Let’s update the developments in the UC-Davis pepper spraying case. As we know, two unidentified police officers (we don’t even know if it includes the pepper spray wielder Lt. John Pike) have been placed on administrative leave, and chancellor Linda Katehi announced some vague investigation into the incident (because I guess the multiple pieces of video evidence weren’t enough). The President of the University of California, Mark Yudof, has now released a statement expressing shock and dismay at the events in Davis:

I am appalled by images of University of California students being doused with pepper spray and jabbed with police batons on our campuses.

I intend to do everything in my power as president of this university to protect the rights of our students, faculty and staff to engage in non-violent protest.

Chancellors at the UC Davis and UC Berkeley campuses already have initiated reviews of incidents that occurred on their campuses. I applaud this rapid response and eagerly await the results.

The University of California, however, is a single university with 10 campuses, and the incidents in recent days cry out for a systemwide response.

Yudof plans to convene all 10 chancellors of the UC system about “how to ensure proportional law enforcement response to non-violent protest.” He added that “free speech is part of the DNA of this university.”

Katehi, for her part, has no plans to resign, saying instead on Good Morning America that “the university needs me.” If she means as a prop for the power of non-violent shunning, then she’s right.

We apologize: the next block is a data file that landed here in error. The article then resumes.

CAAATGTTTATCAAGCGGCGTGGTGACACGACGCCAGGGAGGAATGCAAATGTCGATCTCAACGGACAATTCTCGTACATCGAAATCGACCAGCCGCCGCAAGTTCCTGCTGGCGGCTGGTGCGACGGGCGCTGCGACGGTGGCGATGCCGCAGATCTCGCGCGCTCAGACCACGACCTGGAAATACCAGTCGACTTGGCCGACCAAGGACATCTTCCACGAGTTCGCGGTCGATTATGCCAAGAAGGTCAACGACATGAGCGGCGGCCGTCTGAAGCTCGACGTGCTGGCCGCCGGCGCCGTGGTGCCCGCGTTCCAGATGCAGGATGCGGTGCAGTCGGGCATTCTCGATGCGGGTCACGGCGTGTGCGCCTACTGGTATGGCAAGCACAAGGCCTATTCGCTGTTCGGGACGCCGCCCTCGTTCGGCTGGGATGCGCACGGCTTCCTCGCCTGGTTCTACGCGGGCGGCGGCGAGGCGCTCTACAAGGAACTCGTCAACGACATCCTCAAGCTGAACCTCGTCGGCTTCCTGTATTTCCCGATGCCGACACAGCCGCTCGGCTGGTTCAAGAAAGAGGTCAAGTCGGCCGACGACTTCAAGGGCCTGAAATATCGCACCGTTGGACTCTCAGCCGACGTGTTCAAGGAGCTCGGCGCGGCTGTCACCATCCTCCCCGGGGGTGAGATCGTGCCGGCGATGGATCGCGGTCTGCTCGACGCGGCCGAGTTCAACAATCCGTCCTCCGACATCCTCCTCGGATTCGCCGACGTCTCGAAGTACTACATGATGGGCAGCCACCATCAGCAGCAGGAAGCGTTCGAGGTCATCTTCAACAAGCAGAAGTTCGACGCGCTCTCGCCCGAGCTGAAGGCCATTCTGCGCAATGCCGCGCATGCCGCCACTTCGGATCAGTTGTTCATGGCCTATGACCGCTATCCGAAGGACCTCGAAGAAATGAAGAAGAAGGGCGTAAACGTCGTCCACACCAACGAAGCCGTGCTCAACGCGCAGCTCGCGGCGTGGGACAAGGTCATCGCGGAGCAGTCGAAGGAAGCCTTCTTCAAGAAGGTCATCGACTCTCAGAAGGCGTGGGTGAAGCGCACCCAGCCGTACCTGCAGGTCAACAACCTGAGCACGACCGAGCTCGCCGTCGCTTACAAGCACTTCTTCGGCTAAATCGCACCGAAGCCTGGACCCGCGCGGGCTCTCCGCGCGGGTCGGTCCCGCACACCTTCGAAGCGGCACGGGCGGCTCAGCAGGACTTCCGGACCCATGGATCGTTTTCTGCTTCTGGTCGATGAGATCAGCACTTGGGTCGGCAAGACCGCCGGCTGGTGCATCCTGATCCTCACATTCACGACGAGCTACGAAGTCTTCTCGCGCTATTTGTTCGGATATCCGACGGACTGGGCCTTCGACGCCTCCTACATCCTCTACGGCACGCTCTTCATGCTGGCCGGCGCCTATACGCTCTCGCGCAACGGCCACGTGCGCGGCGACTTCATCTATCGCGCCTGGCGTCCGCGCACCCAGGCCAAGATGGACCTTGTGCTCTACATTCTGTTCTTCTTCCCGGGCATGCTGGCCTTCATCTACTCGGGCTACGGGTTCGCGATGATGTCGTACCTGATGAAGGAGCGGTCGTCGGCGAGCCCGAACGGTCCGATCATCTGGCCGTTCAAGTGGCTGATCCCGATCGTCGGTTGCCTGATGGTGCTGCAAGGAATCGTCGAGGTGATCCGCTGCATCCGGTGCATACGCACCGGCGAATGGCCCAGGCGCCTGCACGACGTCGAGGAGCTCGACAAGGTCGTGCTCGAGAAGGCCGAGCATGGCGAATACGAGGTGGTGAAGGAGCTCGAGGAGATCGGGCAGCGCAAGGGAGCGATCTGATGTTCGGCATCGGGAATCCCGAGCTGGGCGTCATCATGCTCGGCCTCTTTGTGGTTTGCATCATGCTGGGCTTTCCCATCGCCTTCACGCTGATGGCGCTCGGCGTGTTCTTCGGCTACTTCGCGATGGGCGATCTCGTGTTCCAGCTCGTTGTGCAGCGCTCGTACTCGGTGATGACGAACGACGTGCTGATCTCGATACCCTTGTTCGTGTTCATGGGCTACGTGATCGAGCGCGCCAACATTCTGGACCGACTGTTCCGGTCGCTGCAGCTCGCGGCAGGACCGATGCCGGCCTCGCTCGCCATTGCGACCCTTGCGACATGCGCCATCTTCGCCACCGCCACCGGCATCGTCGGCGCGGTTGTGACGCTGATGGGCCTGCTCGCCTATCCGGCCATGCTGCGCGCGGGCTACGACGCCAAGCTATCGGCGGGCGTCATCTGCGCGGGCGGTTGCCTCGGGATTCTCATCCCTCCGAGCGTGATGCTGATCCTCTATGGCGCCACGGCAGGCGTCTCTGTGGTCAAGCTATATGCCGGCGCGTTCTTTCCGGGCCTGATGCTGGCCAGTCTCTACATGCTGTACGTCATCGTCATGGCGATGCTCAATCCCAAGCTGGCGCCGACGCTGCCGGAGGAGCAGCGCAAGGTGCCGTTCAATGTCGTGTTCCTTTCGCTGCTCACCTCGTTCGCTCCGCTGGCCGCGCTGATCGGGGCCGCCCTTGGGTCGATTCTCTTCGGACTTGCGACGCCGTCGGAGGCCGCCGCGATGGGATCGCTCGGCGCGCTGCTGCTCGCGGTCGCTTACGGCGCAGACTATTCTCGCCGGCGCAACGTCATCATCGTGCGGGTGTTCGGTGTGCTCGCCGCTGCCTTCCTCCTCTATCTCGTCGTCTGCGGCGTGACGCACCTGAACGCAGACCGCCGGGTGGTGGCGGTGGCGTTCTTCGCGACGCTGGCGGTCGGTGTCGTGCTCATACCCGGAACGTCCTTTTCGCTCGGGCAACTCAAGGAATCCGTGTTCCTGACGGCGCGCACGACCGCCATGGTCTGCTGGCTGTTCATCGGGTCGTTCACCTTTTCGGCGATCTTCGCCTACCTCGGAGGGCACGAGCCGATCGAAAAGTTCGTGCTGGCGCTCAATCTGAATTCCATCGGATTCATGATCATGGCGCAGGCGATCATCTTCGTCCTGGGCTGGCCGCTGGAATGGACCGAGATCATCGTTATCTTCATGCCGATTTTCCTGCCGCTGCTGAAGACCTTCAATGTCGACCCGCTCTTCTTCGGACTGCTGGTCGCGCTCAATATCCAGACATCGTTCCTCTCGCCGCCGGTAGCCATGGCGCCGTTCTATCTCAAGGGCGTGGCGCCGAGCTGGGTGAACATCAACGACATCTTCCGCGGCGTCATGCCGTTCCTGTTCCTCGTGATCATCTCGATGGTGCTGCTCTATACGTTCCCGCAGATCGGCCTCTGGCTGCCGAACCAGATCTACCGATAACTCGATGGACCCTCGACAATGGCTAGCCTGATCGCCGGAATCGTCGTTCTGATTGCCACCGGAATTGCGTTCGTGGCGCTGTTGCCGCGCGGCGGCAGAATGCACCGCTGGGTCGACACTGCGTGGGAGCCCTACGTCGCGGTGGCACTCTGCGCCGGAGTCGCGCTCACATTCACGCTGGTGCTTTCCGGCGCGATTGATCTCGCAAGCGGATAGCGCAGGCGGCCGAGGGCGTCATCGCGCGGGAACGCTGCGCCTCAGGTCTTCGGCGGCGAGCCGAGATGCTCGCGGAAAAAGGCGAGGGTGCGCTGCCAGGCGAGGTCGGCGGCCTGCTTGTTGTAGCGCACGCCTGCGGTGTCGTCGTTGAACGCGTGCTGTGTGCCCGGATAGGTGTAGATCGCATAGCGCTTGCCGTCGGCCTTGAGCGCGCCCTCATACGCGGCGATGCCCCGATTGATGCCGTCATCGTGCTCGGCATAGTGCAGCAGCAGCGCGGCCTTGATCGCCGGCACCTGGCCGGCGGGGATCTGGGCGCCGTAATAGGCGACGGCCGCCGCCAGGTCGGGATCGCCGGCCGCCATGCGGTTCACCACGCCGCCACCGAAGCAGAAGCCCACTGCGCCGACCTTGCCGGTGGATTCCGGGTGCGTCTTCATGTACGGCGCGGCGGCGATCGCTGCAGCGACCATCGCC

Students at UC-Davis, meanwhile, have planned a rally for today at noon. Students from other UC campuses plan to join forces in Davis, and the rally could attract thousands of demonstrators.

This is all happening around an imminent announcement of another round of fee hikes for the UC system. The University of California was once the envy of the nation, providing free or near-free higher education to in-state residents at some of the best colleges in the country. The colleges, by and large, are still great, but they now have become unaffordable for most Californians, and students have been protesting this fact for going on three years.

UC Regents raised tuition by 32% back in 2009, and added to that another 9.6% fee hike in July of this year. The Occupy movement on UC campuses specifically convened in protest of tuition increases. The UC Regents, perhaps preparing for another set of fee hikes, cancelled their meeting on November 16 at UC-San Francisco, out of fear of protests. It was rescheduled for next week, but will be held in four separate sites and conducted through a teleconference.

The regents aren’t necessarily the problem here: dysfunctional government has led to a starving of revenue in California, and students are paying the price. The regents disapproved of a proposal in September that would have mandated ongoing fee increases of around 8-9% every year between now and 2016. The larger problem is that the cost of college has become completely unaffordable for most of America, and students who believe they have a right to education are rebelling. That has resulted in what you see in Davis.